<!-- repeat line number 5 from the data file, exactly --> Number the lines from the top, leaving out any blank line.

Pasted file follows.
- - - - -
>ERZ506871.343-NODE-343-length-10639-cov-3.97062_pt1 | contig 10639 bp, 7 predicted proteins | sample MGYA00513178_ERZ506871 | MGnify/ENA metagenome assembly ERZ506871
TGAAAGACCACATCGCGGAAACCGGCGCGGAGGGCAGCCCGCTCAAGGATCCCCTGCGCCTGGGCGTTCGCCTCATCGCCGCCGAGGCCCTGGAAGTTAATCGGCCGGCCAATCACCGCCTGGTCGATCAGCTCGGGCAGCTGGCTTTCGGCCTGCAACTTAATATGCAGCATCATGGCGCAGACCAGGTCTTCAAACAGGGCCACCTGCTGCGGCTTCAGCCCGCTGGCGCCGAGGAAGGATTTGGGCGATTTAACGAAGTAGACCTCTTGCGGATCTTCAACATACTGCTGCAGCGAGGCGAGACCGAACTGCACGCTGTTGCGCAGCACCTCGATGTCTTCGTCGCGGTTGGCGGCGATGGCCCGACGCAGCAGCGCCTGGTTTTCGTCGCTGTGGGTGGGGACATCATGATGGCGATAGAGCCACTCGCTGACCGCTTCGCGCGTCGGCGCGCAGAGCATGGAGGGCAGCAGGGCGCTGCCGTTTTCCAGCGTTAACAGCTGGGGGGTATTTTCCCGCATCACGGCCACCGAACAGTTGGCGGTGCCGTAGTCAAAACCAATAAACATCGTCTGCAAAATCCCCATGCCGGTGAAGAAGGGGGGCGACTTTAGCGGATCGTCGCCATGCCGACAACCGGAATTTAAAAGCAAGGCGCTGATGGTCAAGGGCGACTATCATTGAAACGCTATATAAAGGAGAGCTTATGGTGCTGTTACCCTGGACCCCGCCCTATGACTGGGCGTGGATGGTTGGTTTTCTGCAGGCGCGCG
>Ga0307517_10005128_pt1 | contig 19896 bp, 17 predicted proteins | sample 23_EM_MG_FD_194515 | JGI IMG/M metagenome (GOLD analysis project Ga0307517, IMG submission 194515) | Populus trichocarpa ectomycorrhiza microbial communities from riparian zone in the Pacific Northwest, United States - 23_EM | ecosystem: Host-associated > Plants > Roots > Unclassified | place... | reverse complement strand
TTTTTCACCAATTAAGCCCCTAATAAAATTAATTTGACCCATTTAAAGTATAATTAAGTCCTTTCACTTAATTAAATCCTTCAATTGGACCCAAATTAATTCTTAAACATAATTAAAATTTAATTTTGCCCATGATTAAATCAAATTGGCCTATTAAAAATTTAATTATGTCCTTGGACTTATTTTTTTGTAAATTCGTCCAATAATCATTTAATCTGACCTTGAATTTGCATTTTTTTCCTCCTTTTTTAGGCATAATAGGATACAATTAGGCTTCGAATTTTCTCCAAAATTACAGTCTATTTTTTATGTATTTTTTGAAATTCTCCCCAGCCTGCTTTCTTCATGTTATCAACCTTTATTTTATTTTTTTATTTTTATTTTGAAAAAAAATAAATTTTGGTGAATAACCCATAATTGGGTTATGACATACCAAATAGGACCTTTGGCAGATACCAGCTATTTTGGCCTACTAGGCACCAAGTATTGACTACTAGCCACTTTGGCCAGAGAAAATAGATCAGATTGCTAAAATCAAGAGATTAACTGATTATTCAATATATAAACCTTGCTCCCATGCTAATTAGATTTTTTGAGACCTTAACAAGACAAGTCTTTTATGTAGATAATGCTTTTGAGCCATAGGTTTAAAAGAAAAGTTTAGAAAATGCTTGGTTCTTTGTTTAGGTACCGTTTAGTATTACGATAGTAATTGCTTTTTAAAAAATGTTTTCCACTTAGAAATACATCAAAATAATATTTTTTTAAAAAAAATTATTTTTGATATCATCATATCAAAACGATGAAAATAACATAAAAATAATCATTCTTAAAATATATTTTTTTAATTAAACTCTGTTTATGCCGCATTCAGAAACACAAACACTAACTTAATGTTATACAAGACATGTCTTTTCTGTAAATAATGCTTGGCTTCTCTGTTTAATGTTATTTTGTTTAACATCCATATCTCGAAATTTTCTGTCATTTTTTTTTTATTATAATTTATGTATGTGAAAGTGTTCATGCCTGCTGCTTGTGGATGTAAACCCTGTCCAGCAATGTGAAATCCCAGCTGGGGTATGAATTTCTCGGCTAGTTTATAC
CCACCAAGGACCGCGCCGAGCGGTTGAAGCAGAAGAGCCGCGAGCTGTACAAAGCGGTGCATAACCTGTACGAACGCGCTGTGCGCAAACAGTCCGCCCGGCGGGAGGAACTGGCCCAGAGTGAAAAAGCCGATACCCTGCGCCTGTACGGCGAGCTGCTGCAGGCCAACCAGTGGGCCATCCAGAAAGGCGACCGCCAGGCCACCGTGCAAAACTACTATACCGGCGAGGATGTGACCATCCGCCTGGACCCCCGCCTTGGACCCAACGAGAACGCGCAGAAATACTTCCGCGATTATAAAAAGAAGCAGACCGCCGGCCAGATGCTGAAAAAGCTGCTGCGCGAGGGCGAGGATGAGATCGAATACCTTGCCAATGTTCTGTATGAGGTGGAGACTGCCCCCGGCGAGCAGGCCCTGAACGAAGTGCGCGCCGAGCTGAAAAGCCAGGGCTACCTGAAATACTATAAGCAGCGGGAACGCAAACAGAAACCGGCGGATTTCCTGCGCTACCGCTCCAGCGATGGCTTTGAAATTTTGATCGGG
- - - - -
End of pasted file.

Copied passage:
CCACCAAGGACCGCGCCGAGCGGTTGAAGCAGAAGAGCCGCGAGCTGTACAAAGCGGTGCATAACCTGTACGAACGCGCTGTGCGCAAACAGTCCGCCCGGCGGGAGGAACTGGCCCAGAGTGAAAAAGCCGATACCCTGCGCCTGTACGGCGAGCTGCTGCAGGCCAACCAGTGGGCCATCCAGAAAGGCGACCGCCAGGCCACCGTGCAAAACTACTATACCGGCGAGGATGTGACCATCCGCCTGGACCCCCGCCTTGGACCCAACGAGAACGCGCAGAAATACTTCCGCGATTATAAAAAGAAGCAGACCGCCGGCCAGATGCTGAAAAAGCTGCTGCGCGAGGGCGAGGATGAGATCGAATACCTTGCCAATGTTCTGTATGAGGTGGAGACTGCCCCCGGCGAGCAGGCCCTGAACGAAGTGCGCGCCGAGCTGAAAAGCCAGGGCTACCTGAAATACTATAAGCAGCGGGAACGCAAACAGAAACCGGCGGATTTCCTGCGCTACCGCTCCAGCGATGGCTTTGAAATTTTGATCGGG